2. We must solve our staffing issues with the potential of losing three of four support staff in Greg, Evan, and Katie. As you can imagine, this is number one on my list of concerns in a year when the obligations of ministry will likely spike with the opening of our facility that we would lose such valuable servants. That being said, I am trusting God that He has replacements in such a case or volunteers or both, who will come to serve in strategic ways in our church. We will not lack His supply.
  3. We still need to pursue affiliation options and pray for God’s direction in this regard. That being said, I rejoice that between the Spurgeon Fellowship and Acts 29 regional Gospel Cohort, we are not isolated. We have churches to whom we can turn if we have need and to whom we can lend aid if necessary.
  4. In 2013, Lord willing, we need to tackle the first-ever revision of our by-laws. Something to look forward to as God leads.

I am certain a great deal more could be said about the state of OGC. However, concerns notwithstanding, God has been very good to us and we have every reason to trust that He will do nothing but good to us in hard and sweet providences alike in the days ahead.

Praise be to His excellent name.

A Biblical Vision for the Church

Pastor Mark Dever has a message from 1 Corinthians up on the audio portion of the 9Marks site. I listened to it last week.

He entitled it A Biblical Vision for the Church. Essentially he argues that the church exists for God and that the thing that should constrain us more than anything else in terms of our participation in a local church is that perspective.

From that starting point he goes on to articulate from various places in the epistle how the local church is to be three things: holy, unified, and loving. He reasons that because God Himself is these things, which he shows from the text as well, we should reflect these things in our churches.

It means we can’t afford to overlook things like church discipline.

It means we can’t fragment into divisions that center on various personalities.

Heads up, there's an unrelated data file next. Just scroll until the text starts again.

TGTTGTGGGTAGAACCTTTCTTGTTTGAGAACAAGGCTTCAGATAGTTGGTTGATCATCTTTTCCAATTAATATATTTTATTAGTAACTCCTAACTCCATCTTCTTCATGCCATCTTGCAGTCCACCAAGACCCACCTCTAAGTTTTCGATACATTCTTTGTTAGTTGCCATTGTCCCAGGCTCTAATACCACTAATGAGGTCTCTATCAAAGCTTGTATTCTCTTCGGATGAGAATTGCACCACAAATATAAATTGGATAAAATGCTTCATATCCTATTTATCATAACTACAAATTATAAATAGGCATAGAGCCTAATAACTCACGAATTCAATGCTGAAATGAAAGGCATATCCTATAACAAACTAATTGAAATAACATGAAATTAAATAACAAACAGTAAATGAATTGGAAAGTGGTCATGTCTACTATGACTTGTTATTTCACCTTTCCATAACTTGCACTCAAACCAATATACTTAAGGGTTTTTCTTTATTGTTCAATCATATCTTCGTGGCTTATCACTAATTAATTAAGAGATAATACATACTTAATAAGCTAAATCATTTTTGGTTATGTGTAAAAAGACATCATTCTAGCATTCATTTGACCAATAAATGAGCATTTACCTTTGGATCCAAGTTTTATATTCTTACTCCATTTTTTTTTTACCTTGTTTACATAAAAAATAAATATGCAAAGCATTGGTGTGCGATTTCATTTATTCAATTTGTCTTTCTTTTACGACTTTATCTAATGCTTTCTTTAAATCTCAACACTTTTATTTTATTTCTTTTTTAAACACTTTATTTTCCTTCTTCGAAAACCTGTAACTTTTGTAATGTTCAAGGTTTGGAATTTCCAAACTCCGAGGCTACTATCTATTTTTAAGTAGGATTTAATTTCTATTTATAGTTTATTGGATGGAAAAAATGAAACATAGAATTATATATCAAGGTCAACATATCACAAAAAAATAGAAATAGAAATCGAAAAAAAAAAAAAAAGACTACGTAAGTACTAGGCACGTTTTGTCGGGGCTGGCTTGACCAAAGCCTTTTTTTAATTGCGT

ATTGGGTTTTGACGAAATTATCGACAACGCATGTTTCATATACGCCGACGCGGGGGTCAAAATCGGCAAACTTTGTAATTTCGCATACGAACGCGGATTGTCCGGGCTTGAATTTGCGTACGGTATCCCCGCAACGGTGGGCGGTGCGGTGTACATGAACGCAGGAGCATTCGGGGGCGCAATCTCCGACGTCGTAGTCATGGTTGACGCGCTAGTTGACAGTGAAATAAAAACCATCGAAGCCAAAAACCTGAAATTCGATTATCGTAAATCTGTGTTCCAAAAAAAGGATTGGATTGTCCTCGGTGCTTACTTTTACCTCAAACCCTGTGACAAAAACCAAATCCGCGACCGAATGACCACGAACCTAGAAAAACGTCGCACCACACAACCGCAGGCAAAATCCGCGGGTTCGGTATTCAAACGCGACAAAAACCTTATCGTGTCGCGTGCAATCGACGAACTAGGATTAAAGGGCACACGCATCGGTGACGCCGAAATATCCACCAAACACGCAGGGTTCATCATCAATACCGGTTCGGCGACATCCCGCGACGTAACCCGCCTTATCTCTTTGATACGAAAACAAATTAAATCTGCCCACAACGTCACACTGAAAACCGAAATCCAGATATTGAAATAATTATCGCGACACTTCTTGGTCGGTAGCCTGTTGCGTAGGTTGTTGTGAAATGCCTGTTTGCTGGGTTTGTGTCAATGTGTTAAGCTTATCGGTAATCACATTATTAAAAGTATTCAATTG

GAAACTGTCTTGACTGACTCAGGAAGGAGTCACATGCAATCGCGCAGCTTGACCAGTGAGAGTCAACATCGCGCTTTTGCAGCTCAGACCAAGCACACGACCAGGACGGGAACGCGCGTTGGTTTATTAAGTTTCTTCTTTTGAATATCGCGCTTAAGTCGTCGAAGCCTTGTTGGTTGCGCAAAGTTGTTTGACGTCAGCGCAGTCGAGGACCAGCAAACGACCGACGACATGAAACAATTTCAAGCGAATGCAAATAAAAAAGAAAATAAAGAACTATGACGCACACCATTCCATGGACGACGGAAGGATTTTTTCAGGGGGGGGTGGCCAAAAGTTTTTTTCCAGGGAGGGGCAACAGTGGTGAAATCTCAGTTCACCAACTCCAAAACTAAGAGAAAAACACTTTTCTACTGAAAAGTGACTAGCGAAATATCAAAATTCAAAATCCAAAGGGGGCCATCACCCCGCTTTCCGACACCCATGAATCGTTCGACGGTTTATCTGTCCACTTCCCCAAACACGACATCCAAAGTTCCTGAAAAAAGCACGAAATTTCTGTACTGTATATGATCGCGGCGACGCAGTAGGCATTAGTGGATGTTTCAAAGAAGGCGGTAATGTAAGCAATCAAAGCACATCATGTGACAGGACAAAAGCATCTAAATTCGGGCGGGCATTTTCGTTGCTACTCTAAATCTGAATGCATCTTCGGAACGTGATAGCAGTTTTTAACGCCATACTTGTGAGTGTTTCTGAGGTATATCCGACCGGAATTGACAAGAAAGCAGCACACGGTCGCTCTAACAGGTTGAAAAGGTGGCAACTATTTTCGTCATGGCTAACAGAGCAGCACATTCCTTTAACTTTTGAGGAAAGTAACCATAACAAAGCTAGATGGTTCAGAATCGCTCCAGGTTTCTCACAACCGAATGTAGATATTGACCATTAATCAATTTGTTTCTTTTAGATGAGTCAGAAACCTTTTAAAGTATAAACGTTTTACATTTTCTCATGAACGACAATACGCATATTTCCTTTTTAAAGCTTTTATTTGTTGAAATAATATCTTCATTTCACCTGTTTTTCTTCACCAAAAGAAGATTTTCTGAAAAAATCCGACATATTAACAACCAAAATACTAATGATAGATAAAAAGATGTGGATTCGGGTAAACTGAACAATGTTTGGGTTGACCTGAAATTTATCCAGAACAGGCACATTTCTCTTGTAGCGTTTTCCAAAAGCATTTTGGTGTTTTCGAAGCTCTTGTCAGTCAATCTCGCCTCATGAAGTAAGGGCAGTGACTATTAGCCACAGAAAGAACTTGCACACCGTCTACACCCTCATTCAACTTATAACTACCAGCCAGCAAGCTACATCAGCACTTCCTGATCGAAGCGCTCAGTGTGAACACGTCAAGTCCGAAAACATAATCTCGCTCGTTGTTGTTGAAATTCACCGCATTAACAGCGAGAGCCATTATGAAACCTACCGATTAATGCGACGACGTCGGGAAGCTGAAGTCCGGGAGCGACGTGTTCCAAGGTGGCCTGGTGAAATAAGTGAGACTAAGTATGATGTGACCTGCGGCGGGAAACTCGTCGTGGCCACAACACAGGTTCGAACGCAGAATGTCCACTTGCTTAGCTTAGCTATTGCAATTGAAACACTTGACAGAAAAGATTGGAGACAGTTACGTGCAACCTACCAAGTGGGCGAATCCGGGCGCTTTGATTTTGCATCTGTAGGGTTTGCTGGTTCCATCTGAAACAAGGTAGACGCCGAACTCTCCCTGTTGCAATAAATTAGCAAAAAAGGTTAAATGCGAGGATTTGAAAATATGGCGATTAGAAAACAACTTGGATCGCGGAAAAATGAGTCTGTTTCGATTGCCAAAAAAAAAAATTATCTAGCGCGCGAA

It means we ought to bend over backwards in deferring to one another in showing love.

He finishes with how the gospel informs all those things. He pleads with the listener to evaluate his church in these terms.

It’s a worthwhile investment of about fifty minutes.

Check it out. You can listen to the audio here.

How to Question Officer Candidates

This Sunday evening at 6 PM at the SDA we will have a very important congregational meeting. Open to members and attendees alike, in this 90 minute gathering we will engage our three officer candidates in Q & A about their nomination for church leadership positions.

This is no small thing. Our bylaws require confirmation of all candidates by no-less than 75% vote of the assembled membership. That vote, Lord willing, will occur after the worship service on January 8, 2012. In order to be able to affirm or deny responsibly depends on having at least some knowledge of these men.

We have already sent out copies of their testimonies to everyone concerned, so unless you have some point of clarification on any of their stories, there is no need to question them about how they came to Christ. Where we must focus our attention in questioning each prayerfully, humbly, and respectfully is in terms of how God judges a man’s fitness for office, namely, character (including family life), doctrine, and philosophy of church ministry/leadership.

For those who find posing questions in a public forum in front of a microphone a bit intimidating but still would like to do so, feel free to email me your submission to me at and the elders will do our best to take it into account. Child care will be provided for the little ones.

Hope to see you there!

A Crucial Question About Church Membership

That would be how long should someone attend a church before deciding to commit to covenant membership?

Good question. And a pertinent one for the twenty or more folks currently working their way through the latest edition of Discover OGC.